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What Are The Origins Of The Terms 'Bull' And 'Bear'?

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From the Archives : Originally published April 12th, 2013
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( 7 votes, 2.4/5 ) , 2 commentaries
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Category : Gold University

 

 

 

 

Right now there’s much discussion about whether gold is headed for a bear market after its decade-long bull run. Time will tell, but the current debate may make you wonder how ‘bull’ and ‘bear’ entered the financial lexicon?

A bull is a boisterous, charging animal that throws its victim up in the air. A bear is slower, hibernates for long periods and is more likely to throw its quarry to the ground. Investopedia says these “actions are metaphors for the movement of a market. If the trend is up, it's a bull market. If the trend is down, it's a bear market.”

But the murky origins of the use of these terms suggest the explanation is probably not so straight forward.

One of the most frequently cited stories relates to bear skin jobbers in early 18th century London. In anticipation of falling prices, these middle men (or ‘bears’) sold their wares before the animals had even been caught - an early form of short selling. The contemporary proverb "don't sell the bear skin before you've killed the bear" highlighted the risks they ran.

This type of selling was also used by people involved in the South Sea Bubble, the share speculation mania that ruined many British investors in 1720. According to the Merriam Webster New Book of Word Histories, the scandal brought the term bear into widespread use.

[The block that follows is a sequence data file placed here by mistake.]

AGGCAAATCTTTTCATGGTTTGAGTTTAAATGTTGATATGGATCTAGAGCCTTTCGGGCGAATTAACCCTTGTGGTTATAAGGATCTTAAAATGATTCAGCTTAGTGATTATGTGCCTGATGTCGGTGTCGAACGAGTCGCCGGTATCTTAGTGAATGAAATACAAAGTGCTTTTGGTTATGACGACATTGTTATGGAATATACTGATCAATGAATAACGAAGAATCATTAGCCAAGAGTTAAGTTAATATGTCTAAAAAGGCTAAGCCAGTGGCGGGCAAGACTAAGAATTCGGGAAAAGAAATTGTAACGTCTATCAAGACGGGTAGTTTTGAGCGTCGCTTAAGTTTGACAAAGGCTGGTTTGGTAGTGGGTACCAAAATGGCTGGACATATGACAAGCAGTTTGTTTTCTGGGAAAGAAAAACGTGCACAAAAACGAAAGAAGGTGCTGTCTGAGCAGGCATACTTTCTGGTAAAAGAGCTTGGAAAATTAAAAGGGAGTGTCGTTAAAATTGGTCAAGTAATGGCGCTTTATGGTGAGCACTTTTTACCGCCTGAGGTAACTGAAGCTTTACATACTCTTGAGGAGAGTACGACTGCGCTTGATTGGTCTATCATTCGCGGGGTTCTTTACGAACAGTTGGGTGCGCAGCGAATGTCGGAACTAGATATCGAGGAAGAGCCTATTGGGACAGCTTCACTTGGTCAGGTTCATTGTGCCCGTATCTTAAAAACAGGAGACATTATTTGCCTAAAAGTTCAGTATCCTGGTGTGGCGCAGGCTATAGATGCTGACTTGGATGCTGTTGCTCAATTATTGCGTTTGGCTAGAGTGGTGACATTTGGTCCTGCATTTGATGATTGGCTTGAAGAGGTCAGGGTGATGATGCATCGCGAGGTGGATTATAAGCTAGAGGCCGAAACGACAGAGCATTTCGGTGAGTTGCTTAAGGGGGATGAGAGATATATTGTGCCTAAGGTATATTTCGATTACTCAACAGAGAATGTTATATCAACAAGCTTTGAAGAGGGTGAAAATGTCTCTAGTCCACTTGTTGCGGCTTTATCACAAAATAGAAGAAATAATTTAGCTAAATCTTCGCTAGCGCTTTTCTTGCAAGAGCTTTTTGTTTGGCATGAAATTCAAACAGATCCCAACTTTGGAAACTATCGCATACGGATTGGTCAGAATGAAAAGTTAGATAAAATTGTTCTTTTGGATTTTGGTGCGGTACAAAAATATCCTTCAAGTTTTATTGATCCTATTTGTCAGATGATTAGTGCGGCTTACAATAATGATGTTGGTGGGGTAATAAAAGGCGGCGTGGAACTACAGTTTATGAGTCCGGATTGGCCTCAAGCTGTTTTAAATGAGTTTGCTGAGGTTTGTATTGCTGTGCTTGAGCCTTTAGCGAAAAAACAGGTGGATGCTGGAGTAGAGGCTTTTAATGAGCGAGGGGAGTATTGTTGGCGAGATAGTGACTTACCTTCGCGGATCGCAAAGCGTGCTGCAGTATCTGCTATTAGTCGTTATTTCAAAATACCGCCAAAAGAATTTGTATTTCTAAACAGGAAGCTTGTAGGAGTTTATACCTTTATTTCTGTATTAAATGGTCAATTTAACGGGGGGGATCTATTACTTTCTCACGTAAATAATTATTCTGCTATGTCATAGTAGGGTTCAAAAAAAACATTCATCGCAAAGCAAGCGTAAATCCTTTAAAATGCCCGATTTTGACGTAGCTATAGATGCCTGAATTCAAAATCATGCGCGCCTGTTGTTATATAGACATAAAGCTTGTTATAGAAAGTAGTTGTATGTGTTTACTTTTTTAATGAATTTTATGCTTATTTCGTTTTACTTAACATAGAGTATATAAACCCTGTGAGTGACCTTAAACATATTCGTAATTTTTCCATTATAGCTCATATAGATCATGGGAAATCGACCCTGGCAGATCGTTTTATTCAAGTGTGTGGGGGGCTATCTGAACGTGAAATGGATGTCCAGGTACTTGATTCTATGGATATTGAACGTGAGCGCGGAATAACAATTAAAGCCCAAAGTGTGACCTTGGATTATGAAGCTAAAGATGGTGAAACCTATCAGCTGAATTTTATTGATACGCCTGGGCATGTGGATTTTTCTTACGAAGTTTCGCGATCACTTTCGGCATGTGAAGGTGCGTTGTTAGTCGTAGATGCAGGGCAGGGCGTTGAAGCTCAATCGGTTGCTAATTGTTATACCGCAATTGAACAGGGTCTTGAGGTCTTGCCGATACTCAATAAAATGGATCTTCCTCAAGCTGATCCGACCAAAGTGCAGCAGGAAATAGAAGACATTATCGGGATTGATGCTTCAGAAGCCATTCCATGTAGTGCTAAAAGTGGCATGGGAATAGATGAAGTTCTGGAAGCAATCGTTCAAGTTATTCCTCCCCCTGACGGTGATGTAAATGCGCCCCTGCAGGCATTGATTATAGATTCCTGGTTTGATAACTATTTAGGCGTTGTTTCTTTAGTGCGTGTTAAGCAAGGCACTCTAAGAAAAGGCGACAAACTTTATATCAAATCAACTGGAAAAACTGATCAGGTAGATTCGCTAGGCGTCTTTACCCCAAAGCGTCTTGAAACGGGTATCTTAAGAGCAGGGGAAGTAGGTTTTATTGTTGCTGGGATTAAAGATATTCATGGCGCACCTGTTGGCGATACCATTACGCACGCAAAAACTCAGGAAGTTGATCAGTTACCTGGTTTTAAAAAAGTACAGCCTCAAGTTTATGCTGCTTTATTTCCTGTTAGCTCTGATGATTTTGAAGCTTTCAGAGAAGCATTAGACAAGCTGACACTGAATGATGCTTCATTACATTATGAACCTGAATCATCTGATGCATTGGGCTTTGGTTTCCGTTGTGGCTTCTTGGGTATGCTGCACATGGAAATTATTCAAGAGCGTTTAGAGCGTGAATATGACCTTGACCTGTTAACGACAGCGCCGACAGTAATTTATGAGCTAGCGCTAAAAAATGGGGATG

Both bear-baiting and bull-baiting were popular blood sports at the time and from this it seems the bull was chosen to describe the opposite kind of trader. Just before the South Sea Bubble burst, poet Alexander Pope penned the lines: Come, fill the South Sea goblet full; The gods shall of our stock take care; Europa pleased accepts the Bull, And Jove with joy puts off the Bear.

In America, an attempt to corner the gold market in 1869 resulted in plunging gold prices and a stock-market panic. Reinforcing the symbolism, famous American cartoonist Thomas Nast portrayed dead bulls and a bear in a heap in front of a roped-off Wall Street with a sign reading This ‘Street’ is closed for repairs.

Today, New York’s renowned Charging Bull sculpture symbolises aggressive financial optimism and prosperity. Other notable sculptures include a bull and bear facing each other outside Frankfurt’s Stock Exchange (below).



Image: Metro Centric

 

 

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The story I heard came from the heart of the gold fields during the start of the New York bankers financing of the mining activities in the territory quickly added to the US as the state of California. From California historical marker # 269 in the hamlet of Mokelumne Hill:

Mokelumne is an Indian word, first applied to the nearby river. Earliest settlement at Happy Valley by French trappers. Gold discovered by discharged members of Stevenson's Regiment in 1848. Center of richest placer mining section of Calaveras County and one of the principal mining towns of California.

Corral Flat produced over thirty millions in gold. Sixteen feet square constituted a claim. The so-called French War for possession of gold mines occurred in 1851.

"Calaveras Chronicle" established in 1850. Fights between grizzly bear and bulls amused early residents. At one time headquarters of Joaquin Murieta. Town destroyed by fires in 1854, 1864, and 1874.

County seat of Calaveras County from 1853 to 1866.


(This is the same Calaveras County of the Jumping Frog fame.)
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I don't have any idea of the origin of the terms but just always assumed it had something to do with the once common form of entertainment of fighting bulls and bears.
Latest comment posted for this article
I don't have any idea of the origin of the terms but just always assumed it had something to do with the once common form of entertainment of fighting bulls and bears. Read more
samking73 - 4/30/2013 at 10:59 PM GMT
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